Publisher Elsevier stops UC’s access to new articles

Berkeley’s University Library was a key player in negotiations with Elsevi
Berkeley’s University Library was a key player in negotiations with Elsevier. (Photo by J. Pierre Carrillo for the University Library)

Starting today (Wednesday, July 10), Elsevier, the world’s largest provider of scientific, technical and medical information, has shut off the University of California’s direct access to new articles. Its 2,500-journal portfolio includes such highly-regarded publications as The Lancet and Cell.

But with the UC Berkeley Library’s help, researchers can still access articles from Elsevier journals in other ways.

Last summer, UC began negotiating with Elsevier over its subscription contract with the publishing giant. The university’s goal was to tamp down costs and to provide default open access publishing of UC research. The desired outcome was that, unless the author requested otherwise, the results of publicly-funded UC research would be made public - free and accessible to everyone.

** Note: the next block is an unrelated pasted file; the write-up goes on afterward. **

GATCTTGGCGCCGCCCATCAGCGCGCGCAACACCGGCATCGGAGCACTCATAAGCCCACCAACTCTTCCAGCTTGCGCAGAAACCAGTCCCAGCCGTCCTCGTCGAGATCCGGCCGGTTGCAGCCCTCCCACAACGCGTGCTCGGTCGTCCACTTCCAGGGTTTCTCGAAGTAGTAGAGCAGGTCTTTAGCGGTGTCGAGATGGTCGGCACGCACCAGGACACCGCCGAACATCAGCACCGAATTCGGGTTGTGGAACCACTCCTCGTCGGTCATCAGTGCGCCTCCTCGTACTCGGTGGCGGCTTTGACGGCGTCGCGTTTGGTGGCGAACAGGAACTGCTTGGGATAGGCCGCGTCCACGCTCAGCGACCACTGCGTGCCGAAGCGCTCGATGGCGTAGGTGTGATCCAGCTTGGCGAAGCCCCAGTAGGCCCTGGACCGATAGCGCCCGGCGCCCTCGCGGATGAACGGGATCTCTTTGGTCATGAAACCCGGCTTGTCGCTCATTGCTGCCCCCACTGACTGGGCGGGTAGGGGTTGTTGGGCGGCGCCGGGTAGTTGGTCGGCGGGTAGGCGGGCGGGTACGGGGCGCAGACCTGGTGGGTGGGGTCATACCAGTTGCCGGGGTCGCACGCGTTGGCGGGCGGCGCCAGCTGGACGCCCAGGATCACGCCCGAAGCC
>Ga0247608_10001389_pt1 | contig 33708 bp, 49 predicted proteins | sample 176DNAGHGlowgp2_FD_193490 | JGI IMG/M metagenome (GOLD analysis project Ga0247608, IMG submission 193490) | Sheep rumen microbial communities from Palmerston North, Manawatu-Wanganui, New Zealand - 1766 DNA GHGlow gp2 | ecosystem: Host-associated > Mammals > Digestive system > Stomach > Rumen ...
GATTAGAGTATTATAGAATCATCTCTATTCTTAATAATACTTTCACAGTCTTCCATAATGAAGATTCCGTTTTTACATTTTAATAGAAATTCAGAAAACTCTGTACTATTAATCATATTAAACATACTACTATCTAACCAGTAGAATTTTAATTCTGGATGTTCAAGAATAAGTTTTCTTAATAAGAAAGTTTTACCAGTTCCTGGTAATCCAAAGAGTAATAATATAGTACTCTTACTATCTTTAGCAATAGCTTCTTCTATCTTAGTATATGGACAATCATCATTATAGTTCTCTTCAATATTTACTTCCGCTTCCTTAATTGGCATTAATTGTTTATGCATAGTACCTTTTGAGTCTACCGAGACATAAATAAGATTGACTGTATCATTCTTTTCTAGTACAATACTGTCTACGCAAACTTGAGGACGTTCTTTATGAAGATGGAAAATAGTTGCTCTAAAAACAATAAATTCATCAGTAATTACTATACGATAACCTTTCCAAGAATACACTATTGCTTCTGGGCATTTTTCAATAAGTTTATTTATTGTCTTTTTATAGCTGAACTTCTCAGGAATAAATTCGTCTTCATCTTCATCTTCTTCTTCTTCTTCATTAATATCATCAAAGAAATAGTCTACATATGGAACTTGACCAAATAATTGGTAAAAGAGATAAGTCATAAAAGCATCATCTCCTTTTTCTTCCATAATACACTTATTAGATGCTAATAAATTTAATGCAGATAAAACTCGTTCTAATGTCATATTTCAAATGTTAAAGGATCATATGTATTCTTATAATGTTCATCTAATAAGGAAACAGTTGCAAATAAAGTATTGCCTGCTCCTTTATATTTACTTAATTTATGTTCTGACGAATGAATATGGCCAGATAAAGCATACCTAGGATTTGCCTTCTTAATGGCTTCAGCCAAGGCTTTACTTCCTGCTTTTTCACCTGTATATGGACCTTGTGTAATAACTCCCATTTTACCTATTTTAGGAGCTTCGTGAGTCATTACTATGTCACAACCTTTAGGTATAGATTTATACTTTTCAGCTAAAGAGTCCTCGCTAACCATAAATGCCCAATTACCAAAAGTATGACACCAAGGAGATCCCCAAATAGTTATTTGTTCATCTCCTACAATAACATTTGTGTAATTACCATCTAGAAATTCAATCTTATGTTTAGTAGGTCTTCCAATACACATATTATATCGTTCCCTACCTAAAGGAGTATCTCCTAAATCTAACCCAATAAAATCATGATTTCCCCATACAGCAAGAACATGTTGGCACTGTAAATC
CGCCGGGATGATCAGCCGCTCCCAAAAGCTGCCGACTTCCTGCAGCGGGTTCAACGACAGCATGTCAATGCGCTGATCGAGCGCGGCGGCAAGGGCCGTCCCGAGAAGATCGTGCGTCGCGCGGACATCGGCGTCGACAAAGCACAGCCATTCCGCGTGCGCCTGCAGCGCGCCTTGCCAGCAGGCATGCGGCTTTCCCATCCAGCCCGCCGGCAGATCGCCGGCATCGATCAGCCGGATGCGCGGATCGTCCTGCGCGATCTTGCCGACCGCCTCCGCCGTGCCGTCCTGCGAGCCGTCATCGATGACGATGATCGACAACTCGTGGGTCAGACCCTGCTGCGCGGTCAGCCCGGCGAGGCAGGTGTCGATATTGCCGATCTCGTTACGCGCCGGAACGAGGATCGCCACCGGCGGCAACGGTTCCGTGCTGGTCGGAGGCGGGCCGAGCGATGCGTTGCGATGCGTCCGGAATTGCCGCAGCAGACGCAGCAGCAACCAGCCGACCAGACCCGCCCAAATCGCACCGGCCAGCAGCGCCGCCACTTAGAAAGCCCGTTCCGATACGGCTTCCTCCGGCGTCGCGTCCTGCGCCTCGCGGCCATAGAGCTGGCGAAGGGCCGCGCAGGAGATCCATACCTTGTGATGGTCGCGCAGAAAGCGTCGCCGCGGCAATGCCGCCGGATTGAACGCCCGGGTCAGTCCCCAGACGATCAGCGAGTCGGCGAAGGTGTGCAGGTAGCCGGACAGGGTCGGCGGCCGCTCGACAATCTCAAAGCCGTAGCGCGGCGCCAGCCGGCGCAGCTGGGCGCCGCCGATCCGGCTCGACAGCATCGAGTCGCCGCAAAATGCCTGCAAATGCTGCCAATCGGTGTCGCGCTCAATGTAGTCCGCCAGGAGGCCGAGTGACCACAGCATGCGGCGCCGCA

But in February, UC announced it had ended talks with Elsevier , as the publishing giant and UC were far apart on key issues. The UC’s decision to terminate subscriptions with Elsevier was hailed far and wide as a big win in the movement toward open access. However, it also made a shutoff imminent.

Fortunately, the UC Berkeley Library has developed a plan to help connect researchers with the materials they need, even while direct access to new articles is suspended. A special web page includes a graphic and a video that explain how to access Elsevier articles.

"The library’s mission has always been to provide access to the world’s knowledge," says UC Berkeley Librarian Jeffrey MacKie-Mason. "No publisher - no matter how big - will stand in the way of that."